What do we do with the rifts in our organisation of peripheral knowledge?
What is a film that stutters?
If dialogue is a means of connection, what happens when it breaks down?
Can we produce image-sound sequences without a certain subject?
Is it possible to understand the artist’s search for information aesthetically?
Is the experience that places hold, and not places per se, representable?
This edition presents 9 programs. Together, they capture the spirit of formal and conceptual playfulness that has accompanied Cairo Video Festival since its inaugural edition 14 years ago. In collaboration with local artists, filmmakers and writers, Cairo Video Festival highlights the most recent global video art and experimental film productions.
The official selection, a total of 101 video works produced after January 2017, will hit the city in the fall, like the seasonal locust swarm, inspiring a continuity of working and experimenting in the field. Through the open call, we received 783 video submissions, our team then preselected a number of works which were sent to the Selection and Programmers Committee. The eight members selected 76 video works from more than 30 countries, and, by way of interlocution with the works, created programs including: a workshop, a performance and a podcast, and invited additional video works. The invited works include 4 new works, that are specifically produced for the festival’s 9th edition, by Mohamed El Maghraby, Mostafa El-Baroody, Rikke Benborg and Shoto Hayakawa. All videos have Arabic and English subtitles wherever intended.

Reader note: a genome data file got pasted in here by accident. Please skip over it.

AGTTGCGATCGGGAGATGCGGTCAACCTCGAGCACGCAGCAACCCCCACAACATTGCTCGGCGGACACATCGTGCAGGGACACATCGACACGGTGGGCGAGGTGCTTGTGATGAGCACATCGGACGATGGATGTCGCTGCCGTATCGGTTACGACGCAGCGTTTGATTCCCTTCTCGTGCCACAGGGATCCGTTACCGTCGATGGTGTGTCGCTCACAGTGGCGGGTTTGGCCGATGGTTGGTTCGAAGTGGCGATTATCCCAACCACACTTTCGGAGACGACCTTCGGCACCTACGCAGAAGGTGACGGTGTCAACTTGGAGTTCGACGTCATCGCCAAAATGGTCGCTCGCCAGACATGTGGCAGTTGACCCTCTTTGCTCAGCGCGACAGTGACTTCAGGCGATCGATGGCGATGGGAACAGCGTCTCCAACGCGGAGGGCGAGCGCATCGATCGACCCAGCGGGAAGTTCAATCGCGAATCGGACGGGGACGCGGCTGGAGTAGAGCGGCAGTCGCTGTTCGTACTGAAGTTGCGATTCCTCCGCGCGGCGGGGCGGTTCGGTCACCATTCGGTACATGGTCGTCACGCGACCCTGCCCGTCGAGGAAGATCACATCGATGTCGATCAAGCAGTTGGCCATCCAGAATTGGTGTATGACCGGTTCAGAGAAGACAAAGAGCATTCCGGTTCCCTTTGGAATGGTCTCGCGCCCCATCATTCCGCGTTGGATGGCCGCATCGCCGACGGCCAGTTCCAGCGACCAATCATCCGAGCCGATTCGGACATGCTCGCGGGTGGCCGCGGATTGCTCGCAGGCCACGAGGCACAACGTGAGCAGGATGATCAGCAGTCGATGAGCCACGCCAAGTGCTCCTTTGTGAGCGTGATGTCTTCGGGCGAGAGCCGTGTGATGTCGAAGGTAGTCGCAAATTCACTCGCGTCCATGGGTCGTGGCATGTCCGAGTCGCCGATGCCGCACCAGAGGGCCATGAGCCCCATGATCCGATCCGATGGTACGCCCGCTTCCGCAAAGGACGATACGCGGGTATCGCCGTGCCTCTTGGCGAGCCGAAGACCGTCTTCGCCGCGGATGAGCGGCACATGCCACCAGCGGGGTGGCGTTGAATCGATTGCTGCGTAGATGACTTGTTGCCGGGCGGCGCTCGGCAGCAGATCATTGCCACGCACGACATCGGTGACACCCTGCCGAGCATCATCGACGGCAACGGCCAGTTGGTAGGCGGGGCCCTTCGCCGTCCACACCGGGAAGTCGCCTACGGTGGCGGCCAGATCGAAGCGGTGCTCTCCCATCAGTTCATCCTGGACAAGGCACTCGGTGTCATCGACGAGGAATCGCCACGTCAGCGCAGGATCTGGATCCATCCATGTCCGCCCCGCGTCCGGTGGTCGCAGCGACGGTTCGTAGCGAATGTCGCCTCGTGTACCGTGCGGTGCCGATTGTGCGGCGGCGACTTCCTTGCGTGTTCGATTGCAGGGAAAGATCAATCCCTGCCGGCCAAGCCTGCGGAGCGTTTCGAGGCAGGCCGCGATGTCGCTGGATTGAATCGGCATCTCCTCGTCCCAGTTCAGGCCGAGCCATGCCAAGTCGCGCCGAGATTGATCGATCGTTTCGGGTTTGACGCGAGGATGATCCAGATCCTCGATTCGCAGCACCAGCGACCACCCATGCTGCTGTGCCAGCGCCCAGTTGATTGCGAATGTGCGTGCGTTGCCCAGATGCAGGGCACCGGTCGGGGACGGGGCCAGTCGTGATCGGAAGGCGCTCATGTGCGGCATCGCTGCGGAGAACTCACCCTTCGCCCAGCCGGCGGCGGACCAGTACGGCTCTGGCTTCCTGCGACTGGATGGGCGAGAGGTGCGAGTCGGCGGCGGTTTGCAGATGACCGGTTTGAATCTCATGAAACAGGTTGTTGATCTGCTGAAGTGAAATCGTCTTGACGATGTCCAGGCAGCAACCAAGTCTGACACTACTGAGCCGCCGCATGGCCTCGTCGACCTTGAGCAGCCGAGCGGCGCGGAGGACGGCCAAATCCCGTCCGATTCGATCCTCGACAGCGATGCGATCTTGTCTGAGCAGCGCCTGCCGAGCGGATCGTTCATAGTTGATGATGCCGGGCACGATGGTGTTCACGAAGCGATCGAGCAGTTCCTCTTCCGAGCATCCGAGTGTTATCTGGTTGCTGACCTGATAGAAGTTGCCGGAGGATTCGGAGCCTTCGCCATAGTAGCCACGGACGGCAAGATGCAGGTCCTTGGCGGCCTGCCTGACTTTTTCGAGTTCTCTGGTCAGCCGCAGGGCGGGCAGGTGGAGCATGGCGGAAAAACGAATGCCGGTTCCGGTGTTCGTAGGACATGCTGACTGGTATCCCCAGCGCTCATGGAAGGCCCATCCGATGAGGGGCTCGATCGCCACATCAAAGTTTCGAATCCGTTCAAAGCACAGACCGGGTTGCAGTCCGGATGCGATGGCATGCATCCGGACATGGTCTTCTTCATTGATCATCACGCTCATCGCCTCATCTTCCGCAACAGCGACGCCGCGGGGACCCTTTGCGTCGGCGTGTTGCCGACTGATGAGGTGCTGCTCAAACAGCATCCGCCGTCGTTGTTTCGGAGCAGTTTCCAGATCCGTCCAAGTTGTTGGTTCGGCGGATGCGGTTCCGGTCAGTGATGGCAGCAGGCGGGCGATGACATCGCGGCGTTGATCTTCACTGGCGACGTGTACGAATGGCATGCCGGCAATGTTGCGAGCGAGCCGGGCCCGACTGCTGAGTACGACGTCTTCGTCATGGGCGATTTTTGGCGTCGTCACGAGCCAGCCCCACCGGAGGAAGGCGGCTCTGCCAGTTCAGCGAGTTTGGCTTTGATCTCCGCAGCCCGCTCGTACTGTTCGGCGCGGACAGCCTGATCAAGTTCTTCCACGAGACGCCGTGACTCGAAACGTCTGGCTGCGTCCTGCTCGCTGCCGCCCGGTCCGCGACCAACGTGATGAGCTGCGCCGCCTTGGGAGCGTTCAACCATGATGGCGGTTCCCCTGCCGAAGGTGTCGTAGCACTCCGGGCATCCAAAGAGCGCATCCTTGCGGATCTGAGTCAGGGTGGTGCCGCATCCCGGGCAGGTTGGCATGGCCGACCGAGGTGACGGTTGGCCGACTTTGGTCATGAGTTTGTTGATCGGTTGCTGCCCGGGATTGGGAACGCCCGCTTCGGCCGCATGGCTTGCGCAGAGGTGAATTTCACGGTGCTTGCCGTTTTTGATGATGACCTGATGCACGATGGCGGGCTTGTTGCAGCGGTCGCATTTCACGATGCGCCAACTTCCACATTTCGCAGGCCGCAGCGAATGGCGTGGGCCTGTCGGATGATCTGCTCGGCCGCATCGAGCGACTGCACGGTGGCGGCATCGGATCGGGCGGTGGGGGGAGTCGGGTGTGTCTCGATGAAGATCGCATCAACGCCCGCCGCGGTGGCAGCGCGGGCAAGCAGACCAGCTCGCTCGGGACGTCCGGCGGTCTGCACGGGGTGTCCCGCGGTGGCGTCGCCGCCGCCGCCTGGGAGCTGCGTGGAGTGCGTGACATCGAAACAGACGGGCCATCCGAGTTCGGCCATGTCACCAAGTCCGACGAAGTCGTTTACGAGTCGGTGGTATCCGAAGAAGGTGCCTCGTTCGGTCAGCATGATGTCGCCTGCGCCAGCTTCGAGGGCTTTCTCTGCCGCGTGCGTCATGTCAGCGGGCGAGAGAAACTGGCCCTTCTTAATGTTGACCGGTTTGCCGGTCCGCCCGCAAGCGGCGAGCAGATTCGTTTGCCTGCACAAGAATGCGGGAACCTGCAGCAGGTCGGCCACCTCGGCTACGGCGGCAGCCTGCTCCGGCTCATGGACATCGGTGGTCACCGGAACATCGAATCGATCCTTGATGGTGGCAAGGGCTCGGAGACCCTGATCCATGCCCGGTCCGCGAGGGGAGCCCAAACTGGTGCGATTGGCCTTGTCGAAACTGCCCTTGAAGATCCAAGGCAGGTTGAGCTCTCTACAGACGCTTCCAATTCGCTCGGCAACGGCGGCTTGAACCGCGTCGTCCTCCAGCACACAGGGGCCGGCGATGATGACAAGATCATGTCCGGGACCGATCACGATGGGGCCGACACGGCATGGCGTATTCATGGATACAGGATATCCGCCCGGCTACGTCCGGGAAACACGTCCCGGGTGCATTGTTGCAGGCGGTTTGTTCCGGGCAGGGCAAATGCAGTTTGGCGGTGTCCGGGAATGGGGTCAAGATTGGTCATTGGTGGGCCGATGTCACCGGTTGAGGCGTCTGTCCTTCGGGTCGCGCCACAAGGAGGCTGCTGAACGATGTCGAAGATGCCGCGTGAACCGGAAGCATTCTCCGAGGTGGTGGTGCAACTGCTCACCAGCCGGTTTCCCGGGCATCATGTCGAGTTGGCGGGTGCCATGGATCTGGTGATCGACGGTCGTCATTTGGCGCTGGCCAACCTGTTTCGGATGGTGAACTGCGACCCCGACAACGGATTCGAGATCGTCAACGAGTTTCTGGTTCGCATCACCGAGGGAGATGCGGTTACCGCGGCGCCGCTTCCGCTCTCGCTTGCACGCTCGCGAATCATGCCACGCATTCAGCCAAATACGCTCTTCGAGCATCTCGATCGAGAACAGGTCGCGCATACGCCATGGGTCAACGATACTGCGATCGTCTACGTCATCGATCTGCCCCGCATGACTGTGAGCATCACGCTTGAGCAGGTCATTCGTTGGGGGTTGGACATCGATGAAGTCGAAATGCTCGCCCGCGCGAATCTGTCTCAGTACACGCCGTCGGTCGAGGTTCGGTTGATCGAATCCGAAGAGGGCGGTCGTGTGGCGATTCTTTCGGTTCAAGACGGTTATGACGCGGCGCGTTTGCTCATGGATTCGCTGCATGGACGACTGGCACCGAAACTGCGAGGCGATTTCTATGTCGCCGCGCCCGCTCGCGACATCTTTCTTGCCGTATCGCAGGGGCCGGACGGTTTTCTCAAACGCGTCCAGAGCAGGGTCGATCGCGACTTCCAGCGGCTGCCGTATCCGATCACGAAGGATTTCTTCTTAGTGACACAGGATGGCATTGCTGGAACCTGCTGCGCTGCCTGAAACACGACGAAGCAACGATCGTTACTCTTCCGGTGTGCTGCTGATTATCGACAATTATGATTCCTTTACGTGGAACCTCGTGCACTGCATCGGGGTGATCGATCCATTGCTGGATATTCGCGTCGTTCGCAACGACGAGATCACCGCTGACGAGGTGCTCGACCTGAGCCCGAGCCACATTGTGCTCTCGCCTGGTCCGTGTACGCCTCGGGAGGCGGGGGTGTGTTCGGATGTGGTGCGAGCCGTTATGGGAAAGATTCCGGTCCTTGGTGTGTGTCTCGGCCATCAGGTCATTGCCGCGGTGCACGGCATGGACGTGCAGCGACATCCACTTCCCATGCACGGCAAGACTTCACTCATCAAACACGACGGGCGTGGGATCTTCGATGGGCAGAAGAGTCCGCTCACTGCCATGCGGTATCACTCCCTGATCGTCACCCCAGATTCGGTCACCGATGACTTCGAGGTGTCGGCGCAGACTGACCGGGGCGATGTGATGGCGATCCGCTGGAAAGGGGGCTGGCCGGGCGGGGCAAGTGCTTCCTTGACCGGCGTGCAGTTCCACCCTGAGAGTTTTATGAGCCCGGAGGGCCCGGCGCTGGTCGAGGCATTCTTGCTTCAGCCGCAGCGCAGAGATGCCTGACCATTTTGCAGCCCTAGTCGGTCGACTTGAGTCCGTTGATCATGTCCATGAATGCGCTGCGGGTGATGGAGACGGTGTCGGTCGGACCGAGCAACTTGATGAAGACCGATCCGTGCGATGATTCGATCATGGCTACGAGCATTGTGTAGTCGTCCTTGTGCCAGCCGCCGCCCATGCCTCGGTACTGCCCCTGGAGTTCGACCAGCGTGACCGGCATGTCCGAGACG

Video’s excessive transformations have indeed altered the way we see and perceive reality. Each program contains a selection that will be screened and installed across the city, extending video art and experimental film to different publics. In addition to online venues, programs will be screened amongst venues such as public vitrines, bookstores and community spaces, to promote, expand and harvest attention to the practice. Audiences will be moving between the different spaces as they see fit. Every work is related – on its own terms – with other works in the program, but every iteration stands alone as a singular experience. For a Traceur (a person who takes part in the activity of Parkour or free running), Parkour is a personal voyage created by efficient and effective movement through an area. Despite Parkour’s self-contained nature, the Traceur will frequently attract an accidental crowd, thus expanding its reach to other fields.
As an attempt to delve deeper into visual media productions, Cairo Video Festival’s publication includes theoretical text contributions, including academic research and artistic proposals. The texts, some of which are excerpts of longer pieces, are regarded as a valuable contribution to moving image culture, as they accompany the programs, initiating dialogue and activating the official selection.
The works in this edition have been nominated and selected by the festival’s team, as well as the Selection and Programmers Committee, including: Ahmed Refaat, Alaa Abdelhamid, Islam Kamal, Mai Elwakil, Mona Gamil, Sarrah Abdelrahman and 96 negatives. The 9th edition contains reflections and input from contributors including Islam Shabana, Lara El Gibaly, Marwan Elgamal, Nour El Safoury, Samir El Kordy and Wael Abdel Fattah.